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Conversations with Erin Boone

Today we’d like to introduce you to Erin Boone.

Hi Erin, we’re thrilled to have a chance to learn your story today. So, before we get into specifics, maybe you can briefly walk us through how you got to where you are today?
I started photography when I was 14. My grandfather had given me a camera he wasn’t using, and I quickly became fascinated with finding new perspectives of objects around the house. Later that year, I took my brother’s high school graduation photos, and soon friends started asking me to take their portraits (shout out to everyone who took a chance on little Erin!). That’s when I realized I might be able to do a business out of my passion. I took a three-hour photography class and read a portraiture book, but I mainly taught myself about settings, lighting, poses, and editing. I took a gazillion photos of my friends, my dog, and anything else that caught my eye in the backyard and learned on the job as my business took off. Since then, I’ve constantly been finding new ways to advertise myself, improve my style, and simplify the flow of my process.

Alright, so let’s dig a little deeper into the story – has it been an easy path overall, and if not, what were the challenges you’ve had to overcome?
Playing DI volleyball and studying business at UNC-Chapel Hill limited the time I could dedicate to my entrepreneurial vision, but I loved the challenge. I did consider minoring in photography, but the in-studio hours weren’t compatible with my student-athlete commitments. Photography is a seasonal industry; the busiest times were usually right around final exams and deep into the volleyball season. I don’t know how I found the time to balance those three responsibilities. Still, my photoshoots and editing hours served as a creative outlet and gave me a reason to “productively procrastinate” the less exciting work. I like to believe having that outlet made me more efficient with schoolwork, or maybe that was just the pressure of the fast-approaching deadlines. Given how young and inexperienced I was when I started, another piece of my journey was figuring out how to run a business. Learning to use my voice to communicate, guide, and make suggestions to clients proved to be my biggest learning curve. Over time, I’ve also solidified my photoshoot flow and simplified my editing process. Looking back, I can see how adapting to many different situations has made me a better photographer and business owner. That confidence has carried into other parts of my life, as well.

Thanks for sharing that. So, maybe next you can tell us a bit more about your work?
The specialty I love is photographing people. As much as I get excited about traveling to beautiful new landscapes with my camera, my favorite part of photography is capturing emotion and bringing out the most genuine side of my subjects. I specialize in graduation and family photos, but I also love to photograph newborns and engagements, and I’ve done a few small weddings.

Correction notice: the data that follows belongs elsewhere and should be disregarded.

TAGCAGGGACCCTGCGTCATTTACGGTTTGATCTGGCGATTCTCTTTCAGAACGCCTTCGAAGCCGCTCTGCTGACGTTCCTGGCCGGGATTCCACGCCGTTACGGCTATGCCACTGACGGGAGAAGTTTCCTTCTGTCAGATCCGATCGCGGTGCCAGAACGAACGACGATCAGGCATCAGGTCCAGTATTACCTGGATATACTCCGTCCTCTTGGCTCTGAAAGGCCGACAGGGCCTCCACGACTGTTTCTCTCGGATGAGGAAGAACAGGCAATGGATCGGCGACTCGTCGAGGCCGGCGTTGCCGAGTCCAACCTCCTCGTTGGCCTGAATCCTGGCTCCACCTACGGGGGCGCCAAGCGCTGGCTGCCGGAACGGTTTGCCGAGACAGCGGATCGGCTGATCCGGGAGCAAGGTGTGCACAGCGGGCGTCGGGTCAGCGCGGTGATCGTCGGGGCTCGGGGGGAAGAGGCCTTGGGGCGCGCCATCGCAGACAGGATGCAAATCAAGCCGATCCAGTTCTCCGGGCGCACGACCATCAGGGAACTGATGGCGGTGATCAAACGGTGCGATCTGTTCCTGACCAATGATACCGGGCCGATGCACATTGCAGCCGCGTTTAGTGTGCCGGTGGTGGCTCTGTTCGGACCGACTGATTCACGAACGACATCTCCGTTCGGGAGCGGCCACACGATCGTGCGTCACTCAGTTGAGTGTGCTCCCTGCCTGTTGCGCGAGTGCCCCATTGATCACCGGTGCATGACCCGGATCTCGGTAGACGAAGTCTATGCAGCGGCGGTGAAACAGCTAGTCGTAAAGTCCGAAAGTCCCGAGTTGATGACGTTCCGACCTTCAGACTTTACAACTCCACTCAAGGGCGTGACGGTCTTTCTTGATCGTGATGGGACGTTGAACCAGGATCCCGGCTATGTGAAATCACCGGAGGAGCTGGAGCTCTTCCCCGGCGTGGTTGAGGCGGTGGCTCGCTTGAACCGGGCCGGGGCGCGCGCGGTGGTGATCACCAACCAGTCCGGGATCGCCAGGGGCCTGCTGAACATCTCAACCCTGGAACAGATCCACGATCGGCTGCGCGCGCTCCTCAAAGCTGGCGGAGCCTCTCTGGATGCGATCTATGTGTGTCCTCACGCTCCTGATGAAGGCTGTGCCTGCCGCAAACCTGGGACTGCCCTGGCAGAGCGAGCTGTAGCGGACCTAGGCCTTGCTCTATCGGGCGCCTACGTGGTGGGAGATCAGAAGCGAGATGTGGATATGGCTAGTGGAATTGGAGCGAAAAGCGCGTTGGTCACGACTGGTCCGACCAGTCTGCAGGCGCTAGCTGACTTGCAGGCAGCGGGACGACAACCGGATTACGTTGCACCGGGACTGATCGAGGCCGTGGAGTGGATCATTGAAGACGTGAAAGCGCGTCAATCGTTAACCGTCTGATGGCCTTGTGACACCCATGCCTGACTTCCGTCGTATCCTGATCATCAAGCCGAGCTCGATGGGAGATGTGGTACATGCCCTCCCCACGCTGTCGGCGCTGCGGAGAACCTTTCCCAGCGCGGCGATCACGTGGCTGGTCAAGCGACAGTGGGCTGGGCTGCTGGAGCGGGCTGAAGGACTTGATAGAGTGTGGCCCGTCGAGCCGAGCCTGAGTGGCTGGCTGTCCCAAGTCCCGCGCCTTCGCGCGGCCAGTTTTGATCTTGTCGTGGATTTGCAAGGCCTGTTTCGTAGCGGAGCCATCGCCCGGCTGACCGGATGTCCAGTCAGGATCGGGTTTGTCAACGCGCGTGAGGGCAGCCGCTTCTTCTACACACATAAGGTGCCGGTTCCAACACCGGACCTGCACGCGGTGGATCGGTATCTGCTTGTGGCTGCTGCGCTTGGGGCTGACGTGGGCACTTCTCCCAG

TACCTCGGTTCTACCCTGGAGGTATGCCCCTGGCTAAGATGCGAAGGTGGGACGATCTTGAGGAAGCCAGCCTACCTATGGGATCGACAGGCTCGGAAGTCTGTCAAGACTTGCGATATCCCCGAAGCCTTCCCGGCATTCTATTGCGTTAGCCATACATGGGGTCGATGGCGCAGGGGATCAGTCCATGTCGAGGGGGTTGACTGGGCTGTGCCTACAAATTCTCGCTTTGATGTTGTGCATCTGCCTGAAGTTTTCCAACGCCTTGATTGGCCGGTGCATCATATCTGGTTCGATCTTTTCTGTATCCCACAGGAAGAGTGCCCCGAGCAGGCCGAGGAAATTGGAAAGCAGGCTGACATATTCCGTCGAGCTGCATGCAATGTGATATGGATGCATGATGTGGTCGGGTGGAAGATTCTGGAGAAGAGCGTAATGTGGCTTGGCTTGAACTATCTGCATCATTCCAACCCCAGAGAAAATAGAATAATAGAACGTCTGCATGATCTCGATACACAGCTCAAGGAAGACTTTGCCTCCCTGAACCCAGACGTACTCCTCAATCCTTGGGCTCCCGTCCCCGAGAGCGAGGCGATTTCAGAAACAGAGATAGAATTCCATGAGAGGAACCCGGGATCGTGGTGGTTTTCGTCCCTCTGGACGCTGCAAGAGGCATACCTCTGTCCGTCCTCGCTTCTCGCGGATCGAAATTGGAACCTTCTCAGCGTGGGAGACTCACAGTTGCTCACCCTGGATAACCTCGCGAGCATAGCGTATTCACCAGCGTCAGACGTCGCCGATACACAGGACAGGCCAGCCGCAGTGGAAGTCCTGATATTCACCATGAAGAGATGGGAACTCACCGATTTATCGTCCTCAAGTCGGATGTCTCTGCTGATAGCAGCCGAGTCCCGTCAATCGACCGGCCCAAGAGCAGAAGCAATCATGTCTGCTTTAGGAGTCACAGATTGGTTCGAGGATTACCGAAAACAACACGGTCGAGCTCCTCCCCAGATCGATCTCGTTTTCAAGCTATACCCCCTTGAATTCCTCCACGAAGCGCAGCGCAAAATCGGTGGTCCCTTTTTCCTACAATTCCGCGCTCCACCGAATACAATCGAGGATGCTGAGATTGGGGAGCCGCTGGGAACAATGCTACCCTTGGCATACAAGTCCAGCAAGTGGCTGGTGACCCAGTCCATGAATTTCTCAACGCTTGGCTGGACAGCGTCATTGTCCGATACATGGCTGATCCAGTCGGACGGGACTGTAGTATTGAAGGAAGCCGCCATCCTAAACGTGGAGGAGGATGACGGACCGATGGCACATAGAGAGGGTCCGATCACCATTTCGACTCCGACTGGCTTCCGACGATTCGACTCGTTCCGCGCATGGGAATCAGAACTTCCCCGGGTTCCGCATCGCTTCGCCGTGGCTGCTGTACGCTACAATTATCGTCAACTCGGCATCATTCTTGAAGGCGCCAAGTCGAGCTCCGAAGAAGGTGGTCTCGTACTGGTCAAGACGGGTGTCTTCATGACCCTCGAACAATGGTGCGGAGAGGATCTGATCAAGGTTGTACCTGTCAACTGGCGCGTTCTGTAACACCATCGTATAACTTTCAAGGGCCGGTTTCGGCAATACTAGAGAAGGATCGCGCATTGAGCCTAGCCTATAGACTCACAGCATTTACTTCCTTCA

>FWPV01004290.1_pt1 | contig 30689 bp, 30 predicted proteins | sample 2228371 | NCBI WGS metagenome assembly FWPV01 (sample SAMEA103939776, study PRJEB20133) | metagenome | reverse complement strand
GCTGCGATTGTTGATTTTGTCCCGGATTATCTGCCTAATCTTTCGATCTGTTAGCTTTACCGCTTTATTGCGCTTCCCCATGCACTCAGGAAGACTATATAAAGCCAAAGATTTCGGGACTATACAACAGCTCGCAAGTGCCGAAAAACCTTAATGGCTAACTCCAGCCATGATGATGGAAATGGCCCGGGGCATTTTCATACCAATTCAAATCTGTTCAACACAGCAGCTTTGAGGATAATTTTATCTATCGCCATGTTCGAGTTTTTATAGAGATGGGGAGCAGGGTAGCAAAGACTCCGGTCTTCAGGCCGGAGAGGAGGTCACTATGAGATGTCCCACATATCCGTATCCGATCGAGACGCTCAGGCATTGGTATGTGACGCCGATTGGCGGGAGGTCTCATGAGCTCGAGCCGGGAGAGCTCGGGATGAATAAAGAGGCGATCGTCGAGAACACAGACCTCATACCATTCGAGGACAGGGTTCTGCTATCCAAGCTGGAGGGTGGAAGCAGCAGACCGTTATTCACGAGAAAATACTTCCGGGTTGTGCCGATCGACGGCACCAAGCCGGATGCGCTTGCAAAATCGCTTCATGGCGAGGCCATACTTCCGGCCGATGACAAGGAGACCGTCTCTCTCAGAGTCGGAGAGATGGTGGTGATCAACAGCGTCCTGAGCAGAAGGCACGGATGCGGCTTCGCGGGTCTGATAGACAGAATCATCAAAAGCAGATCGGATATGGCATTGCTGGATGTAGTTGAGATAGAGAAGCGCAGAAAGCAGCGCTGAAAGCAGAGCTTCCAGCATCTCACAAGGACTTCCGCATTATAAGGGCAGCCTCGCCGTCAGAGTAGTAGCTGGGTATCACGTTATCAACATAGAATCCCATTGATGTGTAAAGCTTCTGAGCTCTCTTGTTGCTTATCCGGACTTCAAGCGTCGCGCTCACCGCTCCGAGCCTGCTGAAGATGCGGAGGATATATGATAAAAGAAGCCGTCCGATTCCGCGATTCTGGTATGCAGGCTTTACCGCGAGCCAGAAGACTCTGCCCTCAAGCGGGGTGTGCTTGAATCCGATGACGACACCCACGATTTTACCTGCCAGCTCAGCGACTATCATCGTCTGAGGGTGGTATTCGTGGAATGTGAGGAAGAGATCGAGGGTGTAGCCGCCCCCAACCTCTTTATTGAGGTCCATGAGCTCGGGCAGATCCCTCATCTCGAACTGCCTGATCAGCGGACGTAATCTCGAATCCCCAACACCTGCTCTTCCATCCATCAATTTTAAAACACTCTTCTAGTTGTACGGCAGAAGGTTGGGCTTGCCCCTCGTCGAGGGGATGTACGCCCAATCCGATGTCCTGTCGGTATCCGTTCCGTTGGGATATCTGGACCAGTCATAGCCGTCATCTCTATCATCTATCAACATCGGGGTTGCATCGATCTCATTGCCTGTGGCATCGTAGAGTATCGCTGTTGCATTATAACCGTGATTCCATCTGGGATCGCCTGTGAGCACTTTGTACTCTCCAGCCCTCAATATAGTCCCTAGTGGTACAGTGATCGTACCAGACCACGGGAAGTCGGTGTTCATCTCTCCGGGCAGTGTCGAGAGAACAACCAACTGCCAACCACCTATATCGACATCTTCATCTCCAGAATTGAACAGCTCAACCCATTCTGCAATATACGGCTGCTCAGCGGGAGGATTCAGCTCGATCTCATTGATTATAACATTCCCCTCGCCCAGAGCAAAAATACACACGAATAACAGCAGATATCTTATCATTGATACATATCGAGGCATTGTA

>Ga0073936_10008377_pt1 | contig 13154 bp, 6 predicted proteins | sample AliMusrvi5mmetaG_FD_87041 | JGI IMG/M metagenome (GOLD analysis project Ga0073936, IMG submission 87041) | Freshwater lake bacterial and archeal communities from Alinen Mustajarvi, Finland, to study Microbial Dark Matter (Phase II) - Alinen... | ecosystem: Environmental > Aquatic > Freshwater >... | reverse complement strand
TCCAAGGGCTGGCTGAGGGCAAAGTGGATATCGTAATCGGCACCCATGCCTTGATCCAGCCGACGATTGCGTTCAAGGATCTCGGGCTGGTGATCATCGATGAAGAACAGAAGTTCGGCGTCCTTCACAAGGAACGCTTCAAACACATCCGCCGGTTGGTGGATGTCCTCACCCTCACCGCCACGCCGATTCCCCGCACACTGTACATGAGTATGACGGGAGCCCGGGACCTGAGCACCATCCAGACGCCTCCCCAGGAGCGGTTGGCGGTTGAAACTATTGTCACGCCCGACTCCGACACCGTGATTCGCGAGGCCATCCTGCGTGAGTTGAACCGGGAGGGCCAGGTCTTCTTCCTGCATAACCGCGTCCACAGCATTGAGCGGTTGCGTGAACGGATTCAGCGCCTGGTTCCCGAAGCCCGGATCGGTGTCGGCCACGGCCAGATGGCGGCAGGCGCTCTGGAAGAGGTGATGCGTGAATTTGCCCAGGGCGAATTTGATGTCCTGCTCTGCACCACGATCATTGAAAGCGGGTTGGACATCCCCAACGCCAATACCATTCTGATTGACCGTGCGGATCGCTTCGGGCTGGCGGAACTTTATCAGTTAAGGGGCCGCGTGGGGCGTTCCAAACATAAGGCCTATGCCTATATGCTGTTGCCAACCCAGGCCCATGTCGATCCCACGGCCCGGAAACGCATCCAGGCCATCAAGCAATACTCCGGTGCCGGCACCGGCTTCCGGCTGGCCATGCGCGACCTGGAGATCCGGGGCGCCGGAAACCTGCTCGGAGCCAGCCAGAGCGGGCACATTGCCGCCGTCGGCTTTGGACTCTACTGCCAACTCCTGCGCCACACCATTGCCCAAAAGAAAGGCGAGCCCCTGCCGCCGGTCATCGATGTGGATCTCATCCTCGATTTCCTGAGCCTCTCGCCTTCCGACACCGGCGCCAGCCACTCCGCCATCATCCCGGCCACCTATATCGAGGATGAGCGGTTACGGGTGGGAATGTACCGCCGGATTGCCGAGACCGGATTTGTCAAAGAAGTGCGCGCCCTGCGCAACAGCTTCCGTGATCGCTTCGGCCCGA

Proud Of
While I’m proud of the photos I take of my clients, I’m most proud of how I’ve learned to communicate professionally and personally with clients, whether or not I’ve met them before the photo shoot. I was timid when I was younger, and conversing with anyone for longer than 2 minutes (or at all, depending on which phase we’re referencing) was a struggle. My passion for portrait photography gently pushed me out of that shell and beyond. I love learning about my clients during photo shoots and leading them to feel comfortable and authentic.

Set Apart
I think both my calming demeanor and my straightforward business model set me apart from others. Because I used to be a super shy girl, I understand the nervousness anyone would feel in front of a camera. It can feel unnatural and awkward, but by encouraging and connecting with my clients, I put them at ease, which results in better portraits. As for my business plan, I only charge an hourly rate for the photoshoot and then send a link to 20-30 well-edited digital images to download. I offer a printing service, but knowing most people prefer to share images online, it’s not required.

Can you talk to us about happiness and what makes you happy?
One of my favorite things is getting the (usually) all-caps texts from clients who just opened their link and are so in love with their photos—sharing that excitement for the product I’ve delivered means more than any money I make. The next best thing is getting a new email from someone who wants me to take their portraits because I get to start the whole process over again. I genuinely have fun meeting new people and photographing old friends. And it can’t go without saying that using that golden hour light to create interesting and flattering photos makes my job so exciting because no two photo shoots are ever the same.


  • $250 for a one-hour photoshoot
  • $400 for a two-hour photoshoot

Contact Info:

Image Credits
Erin Boone Photography

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